Monday, September 29, 2008

Quick hits: State to buy another WNC landmark and Asheville is 'easy'

State to buy Grandfather Mountain
"The state government plans to buy Grandfather Mountain and preserve the private park and popular tourist attraction against development," said various news outlets.

"North Carolina will gain ownership of the nearly 6,000-foot mountain and its surrounding 2,600 surrounding acres in Avery, Watauga and Caldwell counties, said Jack Morton, a board member of Grandfather Mount Inc. The deal, to be announced Monday, will cost about $12 million.

"The state will also acquire an easement around the mountain to enhance its preservation efforts, Morton said.

"Grandfather Mountain is known for its Mile High Swinging Bridge, challenging hiking trails and wildlife habitats, including a home for black bears. The park is home to dozens of endangered species and is recognized by the United Nations as an International Biosphere Reserve. ..."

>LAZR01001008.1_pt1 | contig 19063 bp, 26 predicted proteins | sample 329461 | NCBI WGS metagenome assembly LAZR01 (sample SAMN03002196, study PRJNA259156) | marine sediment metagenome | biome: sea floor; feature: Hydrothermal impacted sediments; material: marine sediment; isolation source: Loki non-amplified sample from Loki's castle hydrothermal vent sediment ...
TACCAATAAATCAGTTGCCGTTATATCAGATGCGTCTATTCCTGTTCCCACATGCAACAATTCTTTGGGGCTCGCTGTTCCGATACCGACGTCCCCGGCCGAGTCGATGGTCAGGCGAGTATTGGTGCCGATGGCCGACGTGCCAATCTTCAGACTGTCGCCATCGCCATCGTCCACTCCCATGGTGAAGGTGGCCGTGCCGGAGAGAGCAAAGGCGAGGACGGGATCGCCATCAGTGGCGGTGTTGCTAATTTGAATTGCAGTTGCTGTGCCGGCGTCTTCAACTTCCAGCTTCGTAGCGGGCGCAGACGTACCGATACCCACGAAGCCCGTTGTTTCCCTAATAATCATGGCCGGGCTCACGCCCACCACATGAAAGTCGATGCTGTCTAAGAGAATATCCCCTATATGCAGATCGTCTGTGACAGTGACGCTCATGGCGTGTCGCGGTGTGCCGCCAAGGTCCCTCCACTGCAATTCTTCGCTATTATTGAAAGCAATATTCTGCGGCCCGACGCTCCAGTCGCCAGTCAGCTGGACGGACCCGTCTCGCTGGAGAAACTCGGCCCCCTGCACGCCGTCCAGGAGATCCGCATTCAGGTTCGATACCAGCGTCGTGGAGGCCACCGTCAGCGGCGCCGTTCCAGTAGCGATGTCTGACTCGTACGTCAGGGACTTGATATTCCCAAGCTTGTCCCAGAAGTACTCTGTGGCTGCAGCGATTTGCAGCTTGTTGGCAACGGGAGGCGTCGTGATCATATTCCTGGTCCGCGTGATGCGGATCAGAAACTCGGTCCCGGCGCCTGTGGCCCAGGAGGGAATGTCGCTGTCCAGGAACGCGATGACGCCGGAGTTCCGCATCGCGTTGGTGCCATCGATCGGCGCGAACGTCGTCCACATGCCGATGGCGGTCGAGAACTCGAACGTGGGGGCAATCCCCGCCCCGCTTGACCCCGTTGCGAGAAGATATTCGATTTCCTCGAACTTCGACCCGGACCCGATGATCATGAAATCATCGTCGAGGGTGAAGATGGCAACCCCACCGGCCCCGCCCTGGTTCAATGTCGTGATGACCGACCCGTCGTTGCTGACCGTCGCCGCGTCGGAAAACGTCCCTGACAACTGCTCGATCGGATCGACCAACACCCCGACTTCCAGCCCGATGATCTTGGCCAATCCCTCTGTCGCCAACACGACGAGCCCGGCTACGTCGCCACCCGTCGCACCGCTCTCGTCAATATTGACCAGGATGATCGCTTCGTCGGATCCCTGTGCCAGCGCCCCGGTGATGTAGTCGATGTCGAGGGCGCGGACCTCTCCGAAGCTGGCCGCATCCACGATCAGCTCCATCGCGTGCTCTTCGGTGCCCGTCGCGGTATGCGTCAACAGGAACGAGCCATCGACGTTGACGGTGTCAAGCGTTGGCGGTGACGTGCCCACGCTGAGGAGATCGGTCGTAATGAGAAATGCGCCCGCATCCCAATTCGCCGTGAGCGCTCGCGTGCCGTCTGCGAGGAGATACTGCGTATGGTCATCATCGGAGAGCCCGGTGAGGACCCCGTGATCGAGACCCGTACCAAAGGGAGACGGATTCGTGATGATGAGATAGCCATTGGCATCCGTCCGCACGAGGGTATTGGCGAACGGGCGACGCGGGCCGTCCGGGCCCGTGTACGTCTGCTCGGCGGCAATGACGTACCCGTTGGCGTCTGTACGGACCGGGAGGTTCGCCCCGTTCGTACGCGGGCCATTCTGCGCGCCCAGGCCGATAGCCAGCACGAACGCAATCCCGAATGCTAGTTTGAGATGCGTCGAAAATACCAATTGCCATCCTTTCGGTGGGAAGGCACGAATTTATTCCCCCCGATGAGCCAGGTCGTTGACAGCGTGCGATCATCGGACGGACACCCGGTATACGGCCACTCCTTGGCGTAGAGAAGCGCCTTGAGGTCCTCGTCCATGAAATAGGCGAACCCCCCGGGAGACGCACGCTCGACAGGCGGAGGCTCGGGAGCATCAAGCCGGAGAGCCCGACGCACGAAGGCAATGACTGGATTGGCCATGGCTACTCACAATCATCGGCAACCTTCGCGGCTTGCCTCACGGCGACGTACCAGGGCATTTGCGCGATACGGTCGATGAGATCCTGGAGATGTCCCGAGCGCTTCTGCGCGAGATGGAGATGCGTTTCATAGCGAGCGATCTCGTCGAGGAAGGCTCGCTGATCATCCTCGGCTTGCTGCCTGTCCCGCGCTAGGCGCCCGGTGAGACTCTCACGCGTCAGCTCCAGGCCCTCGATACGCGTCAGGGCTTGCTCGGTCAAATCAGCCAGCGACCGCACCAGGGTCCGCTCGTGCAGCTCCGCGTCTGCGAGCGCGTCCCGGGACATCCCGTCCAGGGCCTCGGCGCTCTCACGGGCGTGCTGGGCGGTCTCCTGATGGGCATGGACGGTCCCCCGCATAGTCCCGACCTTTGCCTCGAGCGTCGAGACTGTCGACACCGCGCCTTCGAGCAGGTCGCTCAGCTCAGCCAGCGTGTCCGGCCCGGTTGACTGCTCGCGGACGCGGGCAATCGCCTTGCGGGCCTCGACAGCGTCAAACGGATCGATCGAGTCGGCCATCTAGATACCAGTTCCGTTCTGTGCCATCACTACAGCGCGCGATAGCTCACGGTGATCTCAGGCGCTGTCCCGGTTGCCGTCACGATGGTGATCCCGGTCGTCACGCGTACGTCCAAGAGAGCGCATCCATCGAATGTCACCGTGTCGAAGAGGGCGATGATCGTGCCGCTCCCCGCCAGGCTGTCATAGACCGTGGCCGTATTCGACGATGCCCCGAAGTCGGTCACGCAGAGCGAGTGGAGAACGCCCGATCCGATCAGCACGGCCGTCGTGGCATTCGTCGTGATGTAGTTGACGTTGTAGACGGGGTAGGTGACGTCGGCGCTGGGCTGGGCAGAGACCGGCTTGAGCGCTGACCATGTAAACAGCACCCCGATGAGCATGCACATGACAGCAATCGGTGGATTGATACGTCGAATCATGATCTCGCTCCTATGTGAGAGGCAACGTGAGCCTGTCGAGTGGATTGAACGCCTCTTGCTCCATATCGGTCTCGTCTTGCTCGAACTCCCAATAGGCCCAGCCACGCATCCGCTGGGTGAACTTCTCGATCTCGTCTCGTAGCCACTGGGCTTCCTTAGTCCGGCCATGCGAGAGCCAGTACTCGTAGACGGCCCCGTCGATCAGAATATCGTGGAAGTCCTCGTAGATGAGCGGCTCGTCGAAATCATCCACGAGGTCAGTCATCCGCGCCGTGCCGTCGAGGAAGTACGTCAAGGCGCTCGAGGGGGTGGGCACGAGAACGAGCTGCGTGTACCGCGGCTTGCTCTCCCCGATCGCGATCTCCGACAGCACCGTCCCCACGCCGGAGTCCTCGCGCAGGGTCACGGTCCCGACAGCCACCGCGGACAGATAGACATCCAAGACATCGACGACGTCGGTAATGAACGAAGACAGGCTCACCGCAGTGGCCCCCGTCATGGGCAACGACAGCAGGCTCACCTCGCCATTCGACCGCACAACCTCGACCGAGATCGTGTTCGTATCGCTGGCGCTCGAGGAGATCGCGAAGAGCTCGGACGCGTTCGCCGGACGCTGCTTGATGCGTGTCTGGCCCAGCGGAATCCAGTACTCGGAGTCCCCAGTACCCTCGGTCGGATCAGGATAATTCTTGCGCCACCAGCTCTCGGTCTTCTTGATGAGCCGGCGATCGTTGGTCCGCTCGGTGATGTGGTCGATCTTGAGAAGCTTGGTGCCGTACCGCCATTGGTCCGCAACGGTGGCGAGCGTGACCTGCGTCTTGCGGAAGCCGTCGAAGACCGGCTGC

Asheville an 'easy' fall weekend getaway

"Imagine a place where the local paper advertises an 'organic mechanic,' the streets teem with bandana-wearing banjo players, and tempeh is common on menus, and you have the crunchy Southern mountain retreat of Asheville," writes MSN Travel.

"Encircled by the rolling Blue Ridge Mountains, and a five-minute drive from the bucolic Blue Ridge Parkway, the North Carolina town has been drawing travelers in search of a holistic holiday since the late 19th century. ... While downtown Asheville has plenty to offer, access to the outdoors is the real draw. The surrounding mountains seem to peek out from behind buildings in every corner of town. George Vanderbilt felt the call of these mountains in 1895, when he constructed the grand estate Biltmore (1 Approach Rd.; 877/245-8667;; tickets $47) and the 75 acres of gardens, which are bursting with hundreds of chrysanthemums through the end of this month. And along the Parkway, the foliage is at its peak from mid- to late October. Asheville’s tourism Web site ( makes weekly recommendations of the best drives for taking in the kaleidoscope of colors. ..."

1 comment:

James C. said...

I'm not a huge fan of government, but I almost always support the acquisition of land for park use, particularly in an instance like this.

Good move on the state's part.